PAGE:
After the expiration of the six month embargo, the Center for Strategic and International Studies (CSIS) sponsored the release of the poll by UCSD on July 8.  Gibson and Long presented a detailed rebuttal to the alleged concerns raised by IRI.  The UCSD team also presented at SAIS at Johns Hopkins.  In August, more than a month later, on the day before Gibson and Long were to testify on the results of the poll before the Kreigler Commission in Nairobi, appointed to review the election under the February 28 power-sharing settlement, IRI released the poll, having found that it was valid after all. 

In the meantime, IRI continues exit polling all over on the taxpayer dime–and trumpets the “earned media” it gets for this from publications like the New York Times.  But apparently National Science Foundation funding for polling done by actual social scientists at UCSD outside the auspices of International Republican Institute is pork!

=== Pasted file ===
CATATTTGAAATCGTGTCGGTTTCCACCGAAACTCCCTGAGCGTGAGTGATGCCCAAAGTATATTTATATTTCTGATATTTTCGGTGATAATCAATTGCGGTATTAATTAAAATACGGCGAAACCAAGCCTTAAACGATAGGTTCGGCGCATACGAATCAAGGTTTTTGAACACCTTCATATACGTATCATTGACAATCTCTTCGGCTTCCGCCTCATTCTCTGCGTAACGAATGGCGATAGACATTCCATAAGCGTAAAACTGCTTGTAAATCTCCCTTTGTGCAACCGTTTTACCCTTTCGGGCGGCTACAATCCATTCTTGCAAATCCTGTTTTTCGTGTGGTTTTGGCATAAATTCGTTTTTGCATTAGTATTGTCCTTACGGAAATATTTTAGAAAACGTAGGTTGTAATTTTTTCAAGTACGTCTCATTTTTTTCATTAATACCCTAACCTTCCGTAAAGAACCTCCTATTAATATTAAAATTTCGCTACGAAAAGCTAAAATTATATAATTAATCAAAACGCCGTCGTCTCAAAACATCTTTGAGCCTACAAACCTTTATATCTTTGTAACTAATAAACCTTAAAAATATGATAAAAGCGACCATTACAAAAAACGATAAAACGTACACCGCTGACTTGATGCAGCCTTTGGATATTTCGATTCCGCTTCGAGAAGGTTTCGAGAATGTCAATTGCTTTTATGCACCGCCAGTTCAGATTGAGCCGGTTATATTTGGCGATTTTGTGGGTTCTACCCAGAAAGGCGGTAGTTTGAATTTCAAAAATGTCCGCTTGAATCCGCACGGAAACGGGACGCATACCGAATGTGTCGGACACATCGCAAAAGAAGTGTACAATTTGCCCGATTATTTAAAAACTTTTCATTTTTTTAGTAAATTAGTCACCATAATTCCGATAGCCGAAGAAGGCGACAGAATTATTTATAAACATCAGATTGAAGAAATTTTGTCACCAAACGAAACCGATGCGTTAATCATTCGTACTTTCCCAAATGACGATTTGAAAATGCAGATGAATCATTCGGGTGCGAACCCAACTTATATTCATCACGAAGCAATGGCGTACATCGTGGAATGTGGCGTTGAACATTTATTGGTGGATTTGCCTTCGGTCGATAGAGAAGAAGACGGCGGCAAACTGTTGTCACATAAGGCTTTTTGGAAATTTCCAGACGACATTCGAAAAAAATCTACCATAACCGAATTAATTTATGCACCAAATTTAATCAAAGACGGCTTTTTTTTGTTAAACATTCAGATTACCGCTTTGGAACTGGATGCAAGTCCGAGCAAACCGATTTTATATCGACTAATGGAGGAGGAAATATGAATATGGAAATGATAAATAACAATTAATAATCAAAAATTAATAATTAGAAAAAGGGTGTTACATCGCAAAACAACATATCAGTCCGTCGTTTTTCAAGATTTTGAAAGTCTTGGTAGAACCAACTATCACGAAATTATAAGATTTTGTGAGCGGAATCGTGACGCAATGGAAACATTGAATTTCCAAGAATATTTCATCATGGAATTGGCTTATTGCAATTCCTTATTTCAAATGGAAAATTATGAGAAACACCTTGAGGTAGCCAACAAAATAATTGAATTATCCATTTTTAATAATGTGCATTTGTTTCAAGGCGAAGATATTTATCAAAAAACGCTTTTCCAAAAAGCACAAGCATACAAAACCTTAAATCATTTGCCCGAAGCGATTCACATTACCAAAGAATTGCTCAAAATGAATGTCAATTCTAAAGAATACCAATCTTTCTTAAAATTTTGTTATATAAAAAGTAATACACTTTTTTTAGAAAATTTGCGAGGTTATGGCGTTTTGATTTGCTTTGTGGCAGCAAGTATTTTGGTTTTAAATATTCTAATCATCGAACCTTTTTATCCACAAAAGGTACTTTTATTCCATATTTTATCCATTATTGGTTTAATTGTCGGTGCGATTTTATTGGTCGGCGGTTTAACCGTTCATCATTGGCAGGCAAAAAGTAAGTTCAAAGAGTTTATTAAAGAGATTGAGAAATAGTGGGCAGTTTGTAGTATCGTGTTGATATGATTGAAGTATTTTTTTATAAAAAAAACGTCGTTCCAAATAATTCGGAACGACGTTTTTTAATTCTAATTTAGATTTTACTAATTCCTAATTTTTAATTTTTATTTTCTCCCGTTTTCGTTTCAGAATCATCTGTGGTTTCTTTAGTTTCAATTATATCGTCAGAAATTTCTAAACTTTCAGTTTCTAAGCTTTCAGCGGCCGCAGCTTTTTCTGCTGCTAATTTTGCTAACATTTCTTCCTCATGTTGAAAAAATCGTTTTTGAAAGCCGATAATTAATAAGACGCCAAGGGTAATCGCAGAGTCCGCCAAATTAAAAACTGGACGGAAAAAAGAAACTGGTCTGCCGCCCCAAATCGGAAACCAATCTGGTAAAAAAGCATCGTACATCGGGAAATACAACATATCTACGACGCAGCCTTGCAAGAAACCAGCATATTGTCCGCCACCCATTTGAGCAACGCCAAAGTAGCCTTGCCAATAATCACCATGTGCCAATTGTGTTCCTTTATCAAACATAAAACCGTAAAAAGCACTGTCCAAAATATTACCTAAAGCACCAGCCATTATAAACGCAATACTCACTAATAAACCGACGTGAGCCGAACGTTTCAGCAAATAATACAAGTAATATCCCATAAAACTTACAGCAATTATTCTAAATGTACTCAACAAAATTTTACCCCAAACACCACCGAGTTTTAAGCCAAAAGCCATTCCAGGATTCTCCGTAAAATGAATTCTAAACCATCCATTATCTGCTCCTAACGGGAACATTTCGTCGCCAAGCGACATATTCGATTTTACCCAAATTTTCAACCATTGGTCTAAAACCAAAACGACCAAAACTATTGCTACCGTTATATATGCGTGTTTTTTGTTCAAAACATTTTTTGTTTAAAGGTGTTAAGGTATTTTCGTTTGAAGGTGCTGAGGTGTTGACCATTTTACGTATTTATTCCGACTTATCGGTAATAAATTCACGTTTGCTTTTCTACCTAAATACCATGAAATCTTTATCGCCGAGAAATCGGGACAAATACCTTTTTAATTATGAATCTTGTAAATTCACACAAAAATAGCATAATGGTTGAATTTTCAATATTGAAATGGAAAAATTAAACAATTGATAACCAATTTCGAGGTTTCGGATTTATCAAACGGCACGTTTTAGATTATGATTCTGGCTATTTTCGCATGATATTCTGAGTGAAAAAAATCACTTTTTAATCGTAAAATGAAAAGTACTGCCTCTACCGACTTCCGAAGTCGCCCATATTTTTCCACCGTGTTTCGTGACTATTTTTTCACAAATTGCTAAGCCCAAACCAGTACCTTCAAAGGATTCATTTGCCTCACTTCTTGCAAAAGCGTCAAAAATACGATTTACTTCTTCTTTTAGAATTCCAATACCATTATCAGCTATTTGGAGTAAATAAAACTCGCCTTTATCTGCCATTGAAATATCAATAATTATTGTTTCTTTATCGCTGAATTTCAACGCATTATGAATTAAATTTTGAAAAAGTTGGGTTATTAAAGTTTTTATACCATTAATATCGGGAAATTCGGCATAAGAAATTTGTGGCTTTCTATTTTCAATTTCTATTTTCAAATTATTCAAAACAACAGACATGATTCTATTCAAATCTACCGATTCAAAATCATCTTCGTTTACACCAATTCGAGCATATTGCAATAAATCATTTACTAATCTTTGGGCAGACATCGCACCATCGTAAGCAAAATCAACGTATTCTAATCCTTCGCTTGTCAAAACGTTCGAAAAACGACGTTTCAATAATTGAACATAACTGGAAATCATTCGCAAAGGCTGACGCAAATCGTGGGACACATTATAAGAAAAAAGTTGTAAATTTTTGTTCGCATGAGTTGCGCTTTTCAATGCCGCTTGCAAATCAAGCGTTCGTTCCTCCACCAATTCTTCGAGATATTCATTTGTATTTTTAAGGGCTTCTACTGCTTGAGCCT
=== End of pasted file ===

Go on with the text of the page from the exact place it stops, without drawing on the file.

As Gibson and Long pointed out in their presentation of their research to the Working Group on African Political Economy last year, the US spends hundreds of millions on democracy promotion, but we don’t even know what motivates African voters.  Of course, if we don’t really always want to know HOW they vote, I guess maybe we don’t care why either?  And for that matter, maybe we don’t want to learn more about how effective that “democracy promotion” money is?

James Long worked tirelessly under pressure to help execute the Kenyan poll for IRI under difficult circumstances, and even provided substantial free assistance on IRI’s September 2007 pre-election poll (which was quickly released, by the way).  File this under the category of “No Good Deed Goes Unpunished”.